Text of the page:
Disused Underground Victorian Reservoir

The Story Behind the Photo – Disused Underground Victorian Reservoir

For once I’m glad I checked Facebook… In late 2013 another photographer had posted a photograph that grabbed my attention straight away. It was somewhere underground, it was dark, it had brick arches and it looked like it hadn’t been used in a very long time. It looked amazing.

It was located in Clayton-Le-Woods, a village in Lancashire not far from Wigan where I now live.

The story behind this photo is a sad one. I read that the reservoir was only open to the public for a limited time and that a week from when I saw the photograph it was due to be filled in and a housing development built over it.  English Heritage had twice refused for the reservoir to be considered for listing and ultimately protected. As one of the last known examples of this type I find that quite shocking. There are plenty of listed buildings given that protected status that many I’m sure wouldn’t agree with, but that subject id for a different day.

The developer stated that the reservoir was open to the public at 9am. I got there half an hour before just in case I could get in on my own. It was a cold, wet Monday morning and by the time a site worker came at 10am a large queue had formed, including a class full of rather underwhelmed kids…

The reservoir was accessed through an old borehole drilled years ago for emergency access. It was smaller than the cavernous space I expected but just as wonderful, dark and macabre. Like something straight out of a horror film. The red and white tape restricting access to an area at the back looked like a police cordon. I half expected Jigsaw’s puppet, Billy to come slowly wheeling out on his tricycle. It had damp walls, water dripping from the vaulted ceilings and about half an inch of water in places. An old pump looked like a cannon salvaged from the Mary Rose after it was raised in 1982. I remember watching that on telly at school. That sounds so long ago now it makes me feel ancient.

I don’t want to get too geeky on these blogs but to get a decent photo in low light situations you need a camera capable of taking long exposures, and particularly if you want to get most of your photo in focus with a large depth of field. I’d recommend an aperture setting of around f10. I’d also personally always recommend switching to manual mode (for everything, not just long exposures). Your ISO levels will be dictated by these settings if, like most cameras your maximum shutter speed is 30 seconds unless you use a timer / remote release or bulb mode where you can extend that time. In any form of photography without flash the general rule of thumb on needing a tripod is divide your focal length (the fixed lens or zoom length) by 100 and that should be your maximum shutter speed for holding a camera by hand (e.g. a 50mm lens should have a maximum shutter speed of 1/50th second). If this shutter speed proves too slow use a tripod or find something rock steady to put your camera on. Any slight movement will cause blur and movement in your final photo which nobody wants.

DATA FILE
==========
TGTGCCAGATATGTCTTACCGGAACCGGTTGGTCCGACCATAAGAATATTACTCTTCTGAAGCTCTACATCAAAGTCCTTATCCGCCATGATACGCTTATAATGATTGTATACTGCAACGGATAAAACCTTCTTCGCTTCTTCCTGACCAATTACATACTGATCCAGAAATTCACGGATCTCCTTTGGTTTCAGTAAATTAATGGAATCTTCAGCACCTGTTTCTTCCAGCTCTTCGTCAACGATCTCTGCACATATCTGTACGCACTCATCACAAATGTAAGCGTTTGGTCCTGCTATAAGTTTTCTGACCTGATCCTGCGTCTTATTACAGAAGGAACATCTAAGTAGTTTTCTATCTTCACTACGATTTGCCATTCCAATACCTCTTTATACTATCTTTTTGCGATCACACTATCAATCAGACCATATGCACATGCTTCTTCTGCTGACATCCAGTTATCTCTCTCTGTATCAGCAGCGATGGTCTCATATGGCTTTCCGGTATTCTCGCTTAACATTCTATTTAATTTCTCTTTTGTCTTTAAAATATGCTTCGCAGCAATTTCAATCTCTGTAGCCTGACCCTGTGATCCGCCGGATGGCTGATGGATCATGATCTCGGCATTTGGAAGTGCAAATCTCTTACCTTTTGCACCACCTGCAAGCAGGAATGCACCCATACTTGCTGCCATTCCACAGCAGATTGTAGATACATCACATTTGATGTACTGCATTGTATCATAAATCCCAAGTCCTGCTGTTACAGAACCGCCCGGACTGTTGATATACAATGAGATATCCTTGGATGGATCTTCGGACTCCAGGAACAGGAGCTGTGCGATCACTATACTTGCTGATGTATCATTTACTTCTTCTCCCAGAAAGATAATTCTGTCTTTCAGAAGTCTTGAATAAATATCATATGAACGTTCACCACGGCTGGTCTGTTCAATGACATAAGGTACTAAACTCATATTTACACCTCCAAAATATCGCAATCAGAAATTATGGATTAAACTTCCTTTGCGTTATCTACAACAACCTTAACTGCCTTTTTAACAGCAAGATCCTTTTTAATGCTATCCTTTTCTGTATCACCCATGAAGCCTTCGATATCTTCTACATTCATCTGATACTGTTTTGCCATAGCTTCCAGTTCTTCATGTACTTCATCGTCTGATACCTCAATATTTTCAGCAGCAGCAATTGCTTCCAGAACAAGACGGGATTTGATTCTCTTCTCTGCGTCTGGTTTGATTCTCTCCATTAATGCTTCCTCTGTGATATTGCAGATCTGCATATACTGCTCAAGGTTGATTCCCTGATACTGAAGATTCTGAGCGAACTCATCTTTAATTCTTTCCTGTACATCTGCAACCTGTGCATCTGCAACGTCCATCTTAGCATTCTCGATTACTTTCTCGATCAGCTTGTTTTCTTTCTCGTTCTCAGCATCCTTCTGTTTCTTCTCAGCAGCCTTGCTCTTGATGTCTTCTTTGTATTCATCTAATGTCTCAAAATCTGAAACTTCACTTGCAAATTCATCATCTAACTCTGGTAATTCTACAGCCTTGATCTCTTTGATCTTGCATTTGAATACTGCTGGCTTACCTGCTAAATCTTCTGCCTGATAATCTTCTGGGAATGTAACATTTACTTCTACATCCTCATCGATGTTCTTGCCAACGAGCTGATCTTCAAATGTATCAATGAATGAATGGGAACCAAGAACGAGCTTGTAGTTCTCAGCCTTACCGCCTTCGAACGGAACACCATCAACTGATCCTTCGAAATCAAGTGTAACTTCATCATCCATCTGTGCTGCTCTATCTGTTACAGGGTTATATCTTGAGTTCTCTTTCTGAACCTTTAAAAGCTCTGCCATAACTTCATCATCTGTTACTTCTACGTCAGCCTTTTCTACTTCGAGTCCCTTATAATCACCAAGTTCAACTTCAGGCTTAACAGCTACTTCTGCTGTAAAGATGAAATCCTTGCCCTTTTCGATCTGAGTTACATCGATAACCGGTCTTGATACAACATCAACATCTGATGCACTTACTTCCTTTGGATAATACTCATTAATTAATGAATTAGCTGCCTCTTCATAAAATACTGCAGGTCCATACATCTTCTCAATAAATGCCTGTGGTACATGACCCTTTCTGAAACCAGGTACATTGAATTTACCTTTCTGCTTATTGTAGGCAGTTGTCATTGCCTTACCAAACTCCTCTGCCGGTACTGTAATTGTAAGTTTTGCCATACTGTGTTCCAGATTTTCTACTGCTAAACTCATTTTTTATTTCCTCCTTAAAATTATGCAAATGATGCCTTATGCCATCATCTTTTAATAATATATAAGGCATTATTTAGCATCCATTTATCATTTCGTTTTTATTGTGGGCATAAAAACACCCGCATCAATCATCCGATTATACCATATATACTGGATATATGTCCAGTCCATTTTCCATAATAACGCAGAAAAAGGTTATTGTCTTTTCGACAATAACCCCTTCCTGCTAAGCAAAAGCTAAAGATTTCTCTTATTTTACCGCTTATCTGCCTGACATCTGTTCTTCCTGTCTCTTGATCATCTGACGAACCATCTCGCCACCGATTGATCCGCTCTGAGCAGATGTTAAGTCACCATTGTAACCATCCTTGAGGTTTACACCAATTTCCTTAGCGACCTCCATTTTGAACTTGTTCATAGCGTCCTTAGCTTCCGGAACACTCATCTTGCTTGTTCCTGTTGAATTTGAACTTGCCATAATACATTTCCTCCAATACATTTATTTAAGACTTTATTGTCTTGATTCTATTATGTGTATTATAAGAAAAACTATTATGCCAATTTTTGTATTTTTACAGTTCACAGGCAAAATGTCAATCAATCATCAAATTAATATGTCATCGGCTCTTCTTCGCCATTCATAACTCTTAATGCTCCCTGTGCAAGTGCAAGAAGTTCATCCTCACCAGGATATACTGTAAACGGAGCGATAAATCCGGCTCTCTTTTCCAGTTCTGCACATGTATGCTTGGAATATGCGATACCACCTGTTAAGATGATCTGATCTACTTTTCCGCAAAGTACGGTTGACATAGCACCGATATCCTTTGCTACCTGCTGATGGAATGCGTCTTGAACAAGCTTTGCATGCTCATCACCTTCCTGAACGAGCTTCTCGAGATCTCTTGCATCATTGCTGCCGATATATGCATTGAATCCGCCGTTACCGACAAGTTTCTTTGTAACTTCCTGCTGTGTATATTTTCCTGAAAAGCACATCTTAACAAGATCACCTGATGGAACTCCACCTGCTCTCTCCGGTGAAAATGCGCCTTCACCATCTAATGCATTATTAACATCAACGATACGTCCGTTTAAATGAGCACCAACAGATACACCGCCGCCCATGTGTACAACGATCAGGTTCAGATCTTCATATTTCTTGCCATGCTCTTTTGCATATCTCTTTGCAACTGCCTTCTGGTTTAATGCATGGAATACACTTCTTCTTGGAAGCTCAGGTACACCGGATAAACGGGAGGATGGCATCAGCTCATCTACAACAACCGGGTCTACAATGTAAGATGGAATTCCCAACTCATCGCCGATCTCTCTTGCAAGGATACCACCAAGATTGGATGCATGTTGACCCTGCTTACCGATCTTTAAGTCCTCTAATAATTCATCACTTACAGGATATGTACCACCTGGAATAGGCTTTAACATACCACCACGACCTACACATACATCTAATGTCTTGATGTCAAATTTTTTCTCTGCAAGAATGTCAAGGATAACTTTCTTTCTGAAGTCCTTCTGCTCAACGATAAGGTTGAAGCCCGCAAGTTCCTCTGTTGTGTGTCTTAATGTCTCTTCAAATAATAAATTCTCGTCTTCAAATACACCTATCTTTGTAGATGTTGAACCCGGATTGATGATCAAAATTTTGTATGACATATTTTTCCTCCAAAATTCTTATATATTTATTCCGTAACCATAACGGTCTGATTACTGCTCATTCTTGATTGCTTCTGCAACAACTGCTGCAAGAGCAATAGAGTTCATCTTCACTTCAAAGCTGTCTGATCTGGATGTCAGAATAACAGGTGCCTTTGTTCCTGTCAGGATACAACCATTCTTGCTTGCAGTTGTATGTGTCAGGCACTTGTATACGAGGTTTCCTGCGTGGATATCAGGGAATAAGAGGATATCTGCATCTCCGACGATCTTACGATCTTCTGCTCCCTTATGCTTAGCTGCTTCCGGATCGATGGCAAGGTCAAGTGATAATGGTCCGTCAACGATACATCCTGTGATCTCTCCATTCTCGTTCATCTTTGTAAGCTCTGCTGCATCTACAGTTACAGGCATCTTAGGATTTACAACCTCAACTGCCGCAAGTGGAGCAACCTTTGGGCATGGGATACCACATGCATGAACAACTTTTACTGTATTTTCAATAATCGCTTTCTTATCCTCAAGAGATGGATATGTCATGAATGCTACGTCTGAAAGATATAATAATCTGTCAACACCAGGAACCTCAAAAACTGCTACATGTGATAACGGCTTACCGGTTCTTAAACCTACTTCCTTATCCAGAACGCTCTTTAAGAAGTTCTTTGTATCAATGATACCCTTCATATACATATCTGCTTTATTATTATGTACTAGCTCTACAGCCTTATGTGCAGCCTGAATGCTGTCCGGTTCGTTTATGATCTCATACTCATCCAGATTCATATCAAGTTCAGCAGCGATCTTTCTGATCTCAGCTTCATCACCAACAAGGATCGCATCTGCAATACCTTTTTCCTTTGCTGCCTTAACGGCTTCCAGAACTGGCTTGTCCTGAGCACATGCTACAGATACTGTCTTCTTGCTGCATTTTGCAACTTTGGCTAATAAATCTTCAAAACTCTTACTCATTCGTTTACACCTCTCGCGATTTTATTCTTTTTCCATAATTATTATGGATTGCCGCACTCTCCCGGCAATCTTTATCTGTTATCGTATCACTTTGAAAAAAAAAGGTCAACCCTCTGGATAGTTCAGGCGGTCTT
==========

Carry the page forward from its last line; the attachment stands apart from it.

The camera was set up on the tripod in a spot where the arches all lined up in diagonal patterns. I was chuffed with the composition. Then another photographer came up and started chatting about settings. All I wanted to do was take the shot but he was stood in front of the flipping camera! I should have been abrupt and told him to move. Not that I suspected sabotage or a dirty trick campaign. Surely not in photography…

By the time he walked off the reservoir was half full of people and school children wondering around in hi vis vests and torches. One couple had set up deck chairs (I kid you not). Lights and hi-vis material do not mix with a long exposure photograph, unless you want to create some deliberate lighting effects which I definitely didn’t at the time.

I had been in that hole for 6 hours before I managed to get a 30 second exposure without a torch / light trail, vis vest or person in the shot. My feet were soaking and I was freezing cold. The site worker told me if I wasn’t out in a  couple of minutes I’d have to spend the night in there. While I did think that it might have its advantages I didn’t fancy spending a night with Jigsaw, Damian from Friday 13th or Freddy Krueger et al.

I left through the borehole, looked back and felt very sad that in a week or so’s time those beautiful, damp brick arches and vaulted ceilings would be gone forever and only the photographs taken in that couple of weeks’ reprieve would be the evidence it ever existed.
Victorian underground reservoir - Clayton-Le-Woods, Lancashire

Camera – Canon 60D

Lens – EF-s 17-55 f2.8 at 18mm

Shutter Speed – 30 seconds

Aperture – f22

ISO – 2,000